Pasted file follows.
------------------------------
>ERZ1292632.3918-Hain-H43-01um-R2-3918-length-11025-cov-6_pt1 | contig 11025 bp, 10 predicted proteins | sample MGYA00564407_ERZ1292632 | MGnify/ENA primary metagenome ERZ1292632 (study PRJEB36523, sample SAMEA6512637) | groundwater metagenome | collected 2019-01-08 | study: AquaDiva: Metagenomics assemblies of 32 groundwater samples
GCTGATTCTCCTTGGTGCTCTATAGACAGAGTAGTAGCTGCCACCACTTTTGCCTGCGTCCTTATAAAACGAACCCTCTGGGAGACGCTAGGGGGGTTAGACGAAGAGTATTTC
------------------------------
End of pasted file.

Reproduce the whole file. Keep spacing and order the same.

>ERZ1292632.3918-Hain-H43-01um-R2-3918-length-11025-cov-6_pt1 | contig 11025 bp, 10 predicted proteins | sample MGYA00564407_ERZ1292632 | MGnify/ENA primary metagenome ERZ1292632 (study PRJEB36523, sample SAMEA6512637) | groundwater metagenome | collected 2019-01-08 | study: AquaDiva: Metagenomics assemblies of 32 groundwater samples
GCTGATTCTCCTTGGTGCTCTATAGACAGAGTAGTAGCTGCCACCACTTTTGCCTGCGTCCTTATAAAACGAACCCTCTGGGAGACGCTAGGGGGGTTAGACGAAGAGTATTTC